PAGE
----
To stay competitively in the game, power plant players of thefuture need to manage a lot of risks: fuel, market, financial andpolitical, which can change almost as quickly as the weather,according to a panel of electric power honchos speaking at lastweek’s Cambridge Energy Research Associates’ CERAWeek 2001 meetingin Houston.

Calpine CEO Peter Cartwright shared a plenary session withMirant Corp. CEO Marce Fuller, Cinergy Corp. CEO James E. Rogersand Duke Energy Services CFO Kirk B. Michael. All spent a lot oftime debating the energy problems that have fouled California inrecent months, but moved away from current problems to focus onwhat they see as positive developments for the country and theircompanies’ futures because of recent news.

“California presents an interesting challenge,” said Cartwright.”It validated a lot of what we’d been telling the market for a longtime – that demand for power would exceed the forecasts.” He saidCalpine is working through a “minefield” of problems, but the SanJose, CA-based company would be “part of the solution, not part ofthe problem,” because “we are citizens of California.”

Mirant’s Fuller echoed Cartwright, telling thestanding-room-only audience that the “major key” for the newlyformed Southern Co. subsidiary was to take advantage of themarket’s opportunities. As the first utility affiliate that will becompletely separate from its regulated parent as of April 2, Fullersaid Mirant will have to take risks, but more important, it willhave to manage those risks to ensure success.

“California, if nothing else, was a wake-up call for theplayers,” she said. “There has been a mindset in recent years thatthe United States is risk free, that the real risks are overseas.What we have seen lately is that there are just as many risks hereas around the world.”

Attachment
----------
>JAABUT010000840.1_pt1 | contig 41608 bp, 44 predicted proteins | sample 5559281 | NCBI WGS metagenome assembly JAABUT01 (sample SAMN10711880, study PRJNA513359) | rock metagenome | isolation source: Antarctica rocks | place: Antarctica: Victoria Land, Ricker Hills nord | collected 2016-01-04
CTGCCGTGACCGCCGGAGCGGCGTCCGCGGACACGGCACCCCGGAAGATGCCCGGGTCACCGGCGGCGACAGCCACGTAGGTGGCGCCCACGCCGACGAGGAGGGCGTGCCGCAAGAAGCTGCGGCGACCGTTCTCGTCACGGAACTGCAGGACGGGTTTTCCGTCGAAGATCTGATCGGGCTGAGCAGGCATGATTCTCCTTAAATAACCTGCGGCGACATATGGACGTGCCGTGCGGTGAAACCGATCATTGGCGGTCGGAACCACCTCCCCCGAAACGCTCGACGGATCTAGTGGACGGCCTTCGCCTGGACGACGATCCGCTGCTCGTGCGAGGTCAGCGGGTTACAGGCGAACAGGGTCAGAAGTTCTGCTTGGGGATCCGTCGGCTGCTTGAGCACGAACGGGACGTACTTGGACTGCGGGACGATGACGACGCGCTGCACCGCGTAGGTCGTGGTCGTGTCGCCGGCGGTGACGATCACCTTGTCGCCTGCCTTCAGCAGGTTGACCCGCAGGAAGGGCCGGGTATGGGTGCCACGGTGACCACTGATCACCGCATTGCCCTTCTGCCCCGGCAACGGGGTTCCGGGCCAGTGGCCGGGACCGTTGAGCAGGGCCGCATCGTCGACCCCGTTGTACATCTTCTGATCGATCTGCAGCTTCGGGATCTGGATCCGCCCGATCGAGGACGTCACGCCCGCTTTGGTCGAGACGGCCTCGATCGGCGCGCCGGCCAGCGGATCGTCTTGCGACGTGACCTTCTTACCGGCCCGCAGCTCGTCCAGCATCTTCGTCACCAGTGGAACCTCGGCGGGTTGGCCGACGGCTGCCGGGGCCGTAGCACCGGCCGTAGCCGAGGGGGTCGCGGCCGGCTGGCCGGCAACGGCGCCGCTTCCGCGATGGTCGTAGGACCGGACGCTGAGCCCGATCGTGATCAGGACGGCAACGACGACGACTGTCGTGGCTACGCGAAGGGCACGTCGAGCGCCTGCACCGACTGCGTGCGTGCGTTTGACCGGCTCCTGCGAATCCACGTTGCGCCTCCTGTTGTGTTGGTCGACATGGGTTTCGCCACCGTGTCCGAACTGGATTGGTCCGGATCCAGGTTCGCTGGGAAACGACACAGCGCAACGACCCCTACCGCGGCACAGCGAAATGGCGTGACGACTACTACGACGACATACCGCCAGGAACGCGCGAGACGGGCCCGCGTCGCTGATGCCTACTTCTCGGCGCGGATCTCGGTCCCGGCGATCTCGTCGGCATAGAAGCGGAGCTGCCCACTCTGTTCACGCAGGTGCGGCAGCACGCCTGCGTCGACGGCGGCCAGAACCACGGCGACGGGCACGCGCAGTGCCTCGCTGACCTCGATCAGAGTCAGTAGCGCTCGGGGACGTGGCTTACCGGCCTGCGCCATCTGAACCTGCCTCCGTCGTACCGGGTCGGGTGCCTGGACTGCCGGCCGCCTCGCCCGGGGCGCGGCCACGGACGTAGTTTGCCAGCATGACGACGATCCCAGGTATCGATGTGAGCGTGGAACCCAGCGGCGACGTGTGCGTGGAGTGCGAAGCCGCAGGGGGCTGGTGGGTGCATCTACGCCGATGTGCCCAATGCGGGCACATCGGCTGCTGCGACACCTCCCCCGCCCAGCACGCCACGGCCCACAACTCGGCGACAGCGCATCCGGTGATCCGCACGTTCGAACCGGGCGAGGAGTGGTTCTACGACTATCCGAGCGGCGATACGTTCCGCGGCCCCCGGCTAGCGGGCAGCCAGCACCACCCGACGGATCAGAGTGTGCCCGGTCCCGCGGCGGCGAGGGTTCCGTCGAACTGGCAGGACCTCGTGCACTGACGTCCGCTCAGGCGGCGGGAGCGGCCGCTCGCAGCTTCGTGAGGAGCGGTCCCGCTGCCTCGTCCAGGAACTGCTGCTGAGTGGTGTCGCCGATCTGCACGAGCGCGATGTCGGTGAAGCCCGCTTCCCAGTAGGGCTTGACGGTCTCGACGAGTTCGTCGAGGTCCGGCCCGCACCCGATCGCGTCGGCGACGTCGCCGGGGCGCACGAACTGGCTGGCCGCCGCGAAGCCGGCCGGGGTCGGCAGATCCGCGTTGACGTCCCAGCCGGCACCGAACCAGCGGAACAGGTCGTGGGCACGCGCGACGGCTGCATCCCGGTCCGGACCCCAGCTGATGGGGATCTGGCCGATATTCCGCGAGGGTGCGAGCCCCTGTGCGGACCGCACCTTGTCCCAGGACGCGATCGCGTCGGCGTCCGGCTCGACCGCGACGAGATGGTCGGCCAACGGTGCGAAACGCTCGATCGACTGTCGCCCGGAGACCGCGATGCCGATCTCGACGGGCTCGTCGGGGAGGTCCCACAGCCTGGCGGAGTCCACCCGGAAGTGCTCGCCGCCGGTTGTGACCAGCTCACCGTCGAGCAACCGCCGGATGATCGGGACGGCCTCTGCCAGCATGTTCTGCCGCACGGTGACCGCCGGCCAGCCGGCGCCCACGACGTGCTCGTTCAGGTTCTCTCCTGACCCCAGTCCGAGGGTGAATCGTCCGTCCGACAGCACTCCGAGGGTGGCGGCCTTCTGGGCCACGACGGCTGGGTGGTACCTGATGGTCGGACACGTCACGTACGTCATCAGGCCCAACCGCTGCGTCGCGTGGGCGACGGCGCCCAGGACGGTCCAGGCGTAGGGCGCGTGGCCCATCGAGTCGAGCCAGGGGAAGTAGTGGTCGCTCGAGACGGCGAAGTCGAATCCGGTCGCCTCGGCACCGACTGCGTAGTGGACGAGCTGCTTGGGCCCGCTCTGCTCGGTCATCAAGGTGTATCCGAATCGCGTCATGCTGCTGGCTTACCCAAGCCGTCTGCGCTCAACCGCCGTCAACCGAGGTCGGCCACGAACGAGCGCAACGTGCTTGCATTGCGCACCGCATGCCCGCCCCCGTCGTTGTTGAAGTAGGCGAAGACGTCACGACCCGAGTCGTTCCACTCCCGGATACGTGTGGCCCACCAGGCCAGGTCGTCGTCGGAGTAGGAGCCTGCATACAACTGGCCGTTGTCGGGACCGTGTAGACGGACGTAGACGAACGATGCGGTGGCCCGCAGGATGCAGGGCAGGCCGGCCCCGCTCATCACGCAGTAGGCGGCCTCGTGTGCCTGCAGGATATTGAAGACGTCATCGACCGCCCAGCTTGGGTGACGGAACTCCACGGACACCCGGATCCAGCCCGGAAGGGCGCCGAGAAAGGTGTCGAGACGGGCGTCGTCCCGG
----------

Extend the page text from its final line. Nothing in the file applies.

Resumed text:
One key to managing risks is to be an active participant inshaping the market and structuring the rules, said Fuller. She saidthe company had “10 people camped out in Sacramento” to help withthe legislative fixes. “We also want to be a part of the solution.”

Though Mirant makes more money outside of the United Statescurrently, this should change in the near future with moreinvestment along the East Coast. The company, she said, wasbuilding out “a lot of assets,” with the majority in natural gas.

However, like other CERAWeek panelists this week (see relatedstory), she said, “I for one believe coal will come back,”especially in areas where it had been big before. “I see no way ofadding coal in different markets like California, as difficult asit is to site a natural gas plant.” But adding diversity wasimportant for Mirant, and she suspected that more power plants alsowould consider regional diversity to include dual fuels or coal.

Relying on natural gas as the dominant supply also concernedDuke’s Michael. In the near term, problems have been created wheredemand outstrips supply. In the long term, he worried thatcompanies could create a “generation stack that was overlydependent on one fuel source.”

Cinergy CEO Rogers’ message on natural gas and coal’s futuredittoed the participants more forcefully. “From my point of view, Isee changes in the market. How much longer can we go with gas?” Hesaid 95% of new U.S. generation would be natural gas. “Is it goodnational policy to rely on one fuel? I see the day of coal comingback. What’s happening in depending on gas is a fatal flaw in thecountry today.” Rogers said the United States was at a “dangerouspoint in the country” by relying so completely on natural gas.

Carolyn Davis, Houston

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